Links To And Excerpts From The Curbsiders’ #256 Sarcoidosis

In this post I link to and excerpt from The Curbsiders‘ [Link is to the episode list] #256 Sarcoidosis [Link is to the podcast and show notes] FEBRUARY 15, 2021 By DEB GORTH:


Here are excerpts from the show notes:

Sarcoidosis Pearls

  1. The characteristic noncaseating granulomas of sarcoidosis can be thought of as a callus generated by chronic inflammation, more specifically, antigen driven CD4+ T-cell activation and macrophage recruitment (Patterson et al 2017).
  2. Pay close attention when patients complain of  dyspnea, and workup this complaint with sarcoidosis in your differential.
  3. Consider sarcoidosis in patients who have received multiple courses of antibiotics for non-resolving pneumonia or upper-respiratory infection.
  4. About two-thirds of patients who present with bilateral hilar lymphadenopathy will achieve eventual remission, while the remaining third will have chronic disease (Siltzbach et al 1974).
  5. Sarcoidosis is a multisystem systemic disease, requiring a multi-system history and evaluation to avoid missing affected organs.
  6. The central challenge of diagnosing sarcoidosis is ruling out the mimics of this disease: CVID/GLILD, tuberculosis, fungal infection, and lymphoma.
  7. “The diagnosis of sarcoidosis is arbitrarily made when the statistical likelihood of alternative diagnoses becomes too small to warrant further investigation” (Baugham et al 2010).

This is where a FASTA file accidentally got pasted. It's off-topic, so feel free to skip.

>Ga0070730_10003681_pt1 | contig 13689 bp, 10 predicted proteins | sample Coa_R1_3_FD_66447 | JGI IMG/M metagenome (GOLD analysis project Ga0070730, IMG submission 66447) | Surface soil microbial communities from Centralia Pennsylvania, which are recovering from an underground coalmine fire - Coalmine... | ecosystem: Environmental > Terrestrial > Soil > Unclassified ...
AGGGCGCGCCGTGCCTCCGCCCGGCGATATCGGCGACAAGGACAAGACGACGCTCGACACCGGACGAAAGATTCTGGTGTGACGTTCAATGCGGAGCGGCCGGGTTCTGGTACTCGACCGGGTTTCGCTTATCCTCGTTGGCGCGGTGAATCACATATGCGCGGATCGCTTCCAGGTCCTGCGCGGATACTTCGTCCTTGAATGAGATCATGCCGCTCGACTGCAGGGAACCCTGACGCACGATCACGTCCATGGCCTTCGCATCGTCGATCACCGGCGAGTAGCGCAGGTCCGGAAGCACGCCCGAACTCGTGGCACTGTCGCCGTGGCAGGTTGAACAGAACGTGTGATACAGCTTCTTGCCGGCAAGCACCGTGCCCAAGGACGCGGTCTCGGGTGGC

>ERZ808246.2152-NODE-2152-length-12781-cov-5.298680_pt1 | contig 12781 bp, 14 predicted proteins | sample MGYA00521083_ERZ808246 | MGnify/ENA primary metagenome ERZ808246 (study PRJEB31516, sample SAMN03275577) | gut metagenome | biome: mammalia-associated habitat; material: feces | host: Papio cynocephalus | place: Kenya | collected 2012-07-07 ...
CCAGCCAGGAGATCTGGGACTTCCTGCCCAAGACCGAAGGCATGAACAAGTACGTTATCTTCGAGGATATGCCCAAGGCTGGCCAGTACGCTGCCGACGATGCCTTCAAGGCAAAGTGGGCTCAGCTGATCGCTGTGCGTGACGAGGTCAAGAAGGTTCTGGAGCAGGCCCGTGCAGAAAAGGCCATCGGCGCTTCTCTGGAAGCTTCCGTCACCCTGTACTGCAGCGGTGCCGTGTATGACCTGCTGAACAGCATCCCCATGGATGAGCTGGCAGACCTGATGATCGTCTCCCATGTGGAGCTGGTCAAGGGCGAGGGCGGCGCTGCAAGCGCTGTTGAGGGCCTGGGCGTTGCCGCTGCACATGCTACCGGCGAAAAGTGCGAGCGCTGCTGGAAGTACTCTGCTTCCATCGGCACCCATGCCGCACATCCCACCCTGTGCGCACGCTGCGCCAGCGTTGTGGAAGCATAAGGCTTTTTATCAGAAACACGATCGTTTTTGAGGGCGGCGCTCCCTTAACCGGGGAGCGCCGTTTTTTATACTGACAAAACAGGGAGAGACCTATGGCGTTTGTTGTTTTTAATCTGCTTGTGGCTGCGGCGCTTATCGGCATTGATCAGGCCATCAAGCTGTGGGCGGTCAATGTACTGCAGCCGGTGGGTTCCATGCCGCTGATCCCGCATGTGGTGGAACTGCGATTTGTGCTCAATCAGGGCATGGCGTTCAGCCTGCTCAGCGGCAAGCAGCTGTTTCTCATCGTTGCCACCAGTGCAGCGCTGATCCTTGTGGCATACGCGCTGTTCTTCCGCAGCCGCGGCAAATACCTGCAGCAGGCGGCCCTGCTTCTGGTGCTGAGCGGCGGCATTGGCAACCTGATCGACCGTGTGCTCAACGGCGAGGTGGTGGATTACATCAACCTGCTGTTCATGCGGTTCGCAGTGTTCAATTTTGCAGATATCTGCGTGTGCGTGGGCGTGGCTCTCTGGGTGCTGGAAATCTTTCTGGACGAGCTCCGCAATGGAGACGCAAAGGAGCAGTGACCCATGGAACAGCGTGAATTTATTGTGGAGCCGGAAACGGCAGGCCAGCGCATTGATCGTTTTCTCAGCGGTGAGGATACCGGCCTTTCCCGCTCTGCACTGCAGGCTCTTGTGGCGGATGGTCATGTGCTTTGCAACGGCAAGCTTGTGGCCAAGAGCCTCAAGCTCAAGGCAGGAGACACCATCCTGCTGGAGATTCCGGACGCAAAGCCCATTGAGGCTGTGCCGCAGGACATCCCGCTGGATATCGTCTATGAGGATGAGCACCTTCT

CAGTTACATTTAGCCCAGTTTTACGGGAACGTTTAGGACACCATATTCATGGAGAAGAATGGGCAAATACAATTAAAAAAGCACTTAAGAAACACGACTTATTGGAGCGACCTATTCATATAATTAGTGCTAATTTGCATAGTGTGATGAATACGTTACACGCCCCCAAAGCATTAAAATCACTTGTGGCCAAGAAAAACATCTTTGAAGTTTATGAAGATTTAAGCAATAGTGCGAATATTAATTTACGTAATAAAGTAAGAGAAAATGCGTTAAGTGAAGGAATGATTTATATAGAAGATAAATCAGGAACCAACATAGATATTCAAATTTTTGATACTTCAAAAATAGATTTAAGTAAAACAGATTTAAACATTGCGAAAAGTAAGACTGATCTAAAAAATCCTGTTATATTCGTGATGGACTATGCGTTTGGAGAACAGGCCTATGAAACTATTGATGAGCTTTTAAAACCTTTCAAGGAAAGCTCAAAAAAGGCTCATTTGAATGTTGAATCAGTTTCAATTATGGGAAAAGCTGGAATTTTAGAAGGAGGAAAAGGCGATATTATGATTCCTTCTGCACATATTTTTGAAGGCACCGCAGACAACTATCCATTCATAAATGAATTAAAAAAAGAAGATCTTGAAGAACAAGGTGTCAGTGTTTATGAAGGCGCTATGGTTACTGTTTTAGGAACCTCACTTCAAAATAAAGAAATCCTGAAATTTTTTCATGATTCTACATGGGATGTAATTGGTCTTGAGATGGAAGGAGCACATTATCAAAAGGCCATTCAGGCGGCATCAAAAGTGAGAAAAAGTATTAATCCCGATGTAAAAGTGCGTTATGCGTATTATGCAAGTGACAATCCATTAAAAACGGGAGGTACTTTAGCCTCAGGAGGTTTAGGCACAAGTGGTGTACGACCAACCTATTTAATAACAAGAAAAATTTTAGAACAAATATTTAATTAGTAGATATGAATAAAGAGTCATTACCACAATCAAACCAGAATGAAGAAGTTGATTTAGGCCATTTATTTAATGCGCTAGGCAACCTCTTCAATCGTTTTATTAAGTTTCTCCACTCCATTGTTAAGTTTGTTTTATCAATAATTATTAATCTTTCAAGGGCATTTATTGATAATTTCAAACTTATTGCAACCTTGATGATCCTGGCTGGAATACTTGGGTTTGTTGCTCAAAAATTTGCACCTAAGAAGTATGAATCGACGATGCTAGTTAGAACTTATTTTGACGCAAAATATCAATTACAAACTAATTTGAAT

8. Both Löfgren’s syndrome and Heerfordt’s syndrome are pathognomonic for sarcoidosis; in these instances a biopsy for diagnosis is not recommended (Crouser et al 2020).
  9. Serum ACE levels have limited diagnostic value for sarcoidosis (Ungprasert et al 2016).
  10. Additional testing to evaluate systemic involvement should include: baseline eye exam, serum creatinine, alkaline phosphatase, serum calcium, 25- and 1,25-OH vitamin D, and an EKG (Crouser et al 2020).
  11. There is little correlation between radiographic findings and patients’ sarcoidosis symptoms or functional capacity (Judson et al 2008 and Karetzky and McDonough 1996).
  12. The cornerstone of therapy for sarcoidosis is glucocorticoids (initial dose prednisone 20-40 mg) (Rahaghi et al 2020).
  13. If a patient isn’t responding to treatment as expected, even after the diagnosis of sarcoid, reconsider your diagnosis and reinvestigate the other sarcoidosis mimickers before considering second line therapies (biologics/immunosuppressive drugs).
  14. Sarcoidosis is a high burden disease; this diagnosis has lots of uncertainty regarding progression, requires the care of multiple different providers, and has debilitating symptoms.
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